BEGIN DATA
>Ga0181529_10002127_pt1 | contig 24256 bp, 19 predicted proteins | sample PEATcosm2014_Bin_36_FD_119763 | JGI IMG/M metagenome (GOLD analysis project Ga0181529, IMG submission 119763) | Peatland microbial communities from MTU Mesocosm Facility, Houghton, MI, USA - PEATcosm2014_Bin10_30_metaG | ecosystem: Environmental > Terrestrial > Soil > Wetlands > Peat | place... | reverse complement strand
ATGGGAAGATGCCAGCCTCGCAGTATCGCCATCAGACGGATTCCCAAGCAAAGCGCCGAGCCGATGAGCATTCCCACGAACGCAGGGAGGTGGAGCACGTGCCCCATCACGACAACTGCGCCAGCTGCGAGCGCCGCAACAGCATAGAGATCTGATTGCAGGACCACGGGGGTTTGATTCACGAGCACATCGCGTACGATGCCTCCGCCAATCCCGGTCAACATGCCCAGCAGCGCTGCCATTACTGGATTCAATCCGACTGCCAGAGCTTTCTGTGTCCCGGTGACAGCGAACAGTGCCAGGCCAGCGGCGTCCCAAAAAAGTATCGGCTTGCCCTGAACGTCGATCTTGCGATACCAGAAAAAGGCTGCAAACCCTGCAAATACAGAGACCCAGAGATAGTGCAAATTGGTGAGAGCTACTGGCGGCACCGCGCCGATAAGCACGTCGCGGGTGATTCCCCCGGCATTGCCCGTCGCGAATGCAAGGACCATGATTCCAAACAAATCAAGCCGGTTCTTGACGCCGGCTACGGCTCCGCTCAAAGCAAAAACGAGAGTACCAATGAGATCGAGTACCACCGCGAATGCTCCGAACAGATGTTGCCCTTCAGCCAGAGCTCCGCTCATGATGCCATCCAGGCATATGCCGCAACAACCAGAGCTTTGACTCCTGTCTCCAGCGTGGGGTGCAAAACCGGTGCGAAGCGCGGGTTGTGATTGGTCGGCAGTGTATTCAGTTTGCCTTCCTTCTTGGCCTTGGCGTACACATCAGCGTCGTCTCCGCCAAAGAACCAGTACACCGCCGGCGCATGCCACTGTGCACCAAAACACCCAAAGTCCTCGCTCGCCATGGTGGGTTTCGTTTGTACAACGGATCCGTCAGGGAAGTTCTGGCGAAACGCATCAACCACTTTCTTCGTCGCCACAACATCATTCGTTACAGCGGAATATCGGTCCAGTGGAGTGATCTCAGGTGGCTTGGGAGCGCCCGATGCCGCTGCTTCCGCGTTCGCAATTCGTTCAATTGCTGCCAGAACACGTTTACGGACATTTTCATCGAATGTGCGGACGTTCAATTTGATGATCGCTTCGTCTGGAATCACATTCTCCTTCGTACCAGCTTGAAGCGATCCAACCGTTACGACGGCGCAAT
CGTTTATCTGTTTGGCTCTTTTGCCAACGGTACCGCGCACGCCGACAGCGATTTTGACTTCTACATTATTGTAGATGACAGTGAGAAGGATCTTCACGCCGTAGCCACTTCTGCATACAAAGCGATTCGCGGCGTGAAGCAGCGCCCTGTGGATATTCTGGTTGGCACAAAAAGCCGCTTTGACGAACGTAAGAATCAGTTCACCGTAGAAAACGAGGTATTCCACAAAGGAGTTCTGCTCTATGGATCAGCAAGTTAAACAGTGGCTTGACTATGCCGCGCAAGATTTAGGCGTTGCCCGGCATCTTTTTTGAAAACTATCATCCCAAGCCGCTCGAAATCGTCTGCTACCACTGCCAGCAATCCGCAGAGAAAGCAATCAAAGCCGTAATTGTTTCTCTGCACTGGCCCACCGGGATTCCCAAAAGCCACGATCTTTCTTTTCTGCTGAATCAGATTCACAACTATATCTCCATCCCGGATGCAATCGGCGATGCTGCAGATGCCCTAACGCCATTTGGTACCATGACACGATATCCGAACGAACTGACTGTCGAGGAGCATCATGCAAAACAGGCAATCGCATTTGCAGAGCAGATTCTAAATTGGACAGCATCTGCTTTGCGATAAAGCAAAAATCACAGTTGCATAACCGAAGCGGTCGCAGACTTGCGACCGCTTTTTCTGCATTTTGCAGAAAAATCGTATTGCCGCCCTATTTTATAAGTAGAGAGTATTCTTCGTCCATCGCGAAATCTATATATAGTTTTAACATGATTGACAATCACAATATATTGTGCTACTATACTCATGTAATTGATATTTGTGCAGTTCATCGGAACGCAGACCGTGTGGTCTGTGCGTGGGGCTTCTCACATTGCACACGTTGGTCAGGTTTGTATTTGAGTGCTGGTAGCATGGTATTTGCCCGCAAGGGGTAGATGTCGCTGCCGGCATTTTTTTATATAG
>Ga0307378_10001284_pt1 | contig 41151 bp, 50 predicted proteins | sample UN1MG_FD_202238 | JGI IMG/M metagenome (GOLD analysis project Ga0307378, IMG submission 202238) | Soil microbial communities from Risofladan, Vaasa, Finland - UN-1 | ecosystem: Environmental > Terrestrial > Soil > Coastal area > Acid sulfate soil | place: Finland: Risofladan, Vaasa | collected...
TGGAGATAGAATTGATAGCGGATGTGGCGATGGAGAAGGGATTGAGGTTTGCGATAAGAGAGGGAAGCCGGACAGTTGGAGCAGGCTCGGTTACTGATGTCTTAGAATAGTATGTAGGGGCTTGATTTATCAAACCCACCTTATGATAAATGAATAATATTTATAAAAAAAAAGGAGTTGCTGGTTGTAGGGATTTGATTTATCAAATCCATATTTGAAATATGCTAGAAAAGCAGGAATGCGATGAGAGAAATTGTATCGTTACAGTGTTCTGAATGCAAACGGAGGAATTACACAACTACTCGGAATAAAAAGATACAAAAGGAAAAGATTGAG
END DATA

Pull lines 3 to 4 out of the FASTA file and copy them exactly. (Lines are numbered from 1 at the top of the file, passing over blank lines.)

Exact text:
CGTTTATCTGTTTGGCTCTTTTGCCAACGGTACCGCGCACGCCGACAGCGATTTTGACTTCTACATTATTGTAGATGACAGTGAGAAGGATCTTCACGCCGTAGCCACTTCTGCATACAAAGCGATTCGCGGCGTGAAGCAGCGCCCTGTGGATATTCTGGTTGGCACAAAAAGCCGCTTTGACGAACGTAAGAATCAGTTCACCGTAGAAAACGAGGTATTCCACAAAGGAGTTCTGCTCTATGGATCAGCAAGTTAAACAGTGGCTTGACTATGCCGCGCAAGATTTAGGCGTTGCCCGGCATCTTTTTTGAAAACTATCATCCCAAGCCGCTCGAAATCGTCTGCTACCACTGCCAGCAATCCGCAGAGAAAGCAATCAAAGCCGTAATTGTTTCTCTGCACTGGCCCACCGGGATTCCCAAAAGCCACGATCTTTCTTTTCTGCTGAATCAGATTCACAACTATATCTCCATCCCGGATGCAATCGGCGATGCTGCAGATGCCCTAACGCCATTTGGTACCATGACACGATATCCGAACGAACTGACTGTCGAGGAGCATCATGCAAAACAGGCAATCGCATTTGCAGAGCAGATTCTAAATTGGACAGCATCTGCTTTGCGATAAAGCAAAAATCACAGTTGCATAACCGAAGCGGTCGCAGACTTGCGACCGCTTTTTCTGCATTTTGCAGAAAAATCGTATTGCCGCCCTATTTTATAAGTAGAGAGTATTCTTCGTCCATCGCGAAATCTATATATAGTTTTAACATGATTGACAATCACAATATATTGTGCTACTATACTCATGTAATTGATATTTGTGCAGTTCATCGGAACGCAGACCGTGTGGTCTGTGCGTGGGGCTTCTCACATTGCACACGTTGGTCAGGTTTGTATTTGAGTGCTGGTAGCATGGTATTTGCCCGCAAGGGGTAGATGTCGCTGCCGGCATTTTTTTATATAG
>Ga0307378_10001284_pt1 | contig 41151 bp, 50 predicted proteins | sample UN1MG_FD_202238 | JGI IMG/M metagenome (GOLD analysis project Ga0307378, IMG submission 202238) | Soil microbial communities from Risofladan, Vaasa, Finland - UN-1 | ecosystem: Environmental > Terrestrial > Soil > Coastal area > Acid sulfate soil | place: Finland: Risofladan, Vaasa | collected...